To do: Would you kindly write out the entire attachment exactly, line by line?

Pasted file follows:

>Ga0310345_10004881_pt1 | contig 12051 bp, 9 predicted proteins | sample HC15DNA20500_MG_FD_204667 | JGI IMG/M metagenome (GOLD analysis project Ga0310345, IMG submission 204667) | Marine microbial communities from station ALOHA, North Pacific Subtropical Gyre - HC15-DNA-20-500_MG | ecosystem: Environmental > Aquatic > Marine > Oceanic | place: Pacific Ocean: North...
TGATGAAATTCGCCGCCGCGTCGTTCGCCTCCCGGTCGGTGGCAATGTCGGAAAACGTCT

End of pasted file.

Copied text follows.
>Ga0310345_10004881_pt1 | contig 12051 bp, 9 predicted proteins | sample HC15DNA20500_MG_FD_204667 | JGI IMG/M metagenome (GOLD analysis project Ga0310345, IMG submission 204667) | Marine microbial communities from station ALOHA, North Pacific Subtropical Gyre - HC15-DNA-20-500_MG | ecosystem: Environmental > Aquatic > Marine > Oceanic | place: Pacific Ocean: North...
TGATGAAATTCGCCGCCGCGTCGTTCGCCTCCCGGTCGGTGGCAATGTCGGAAAACGTCT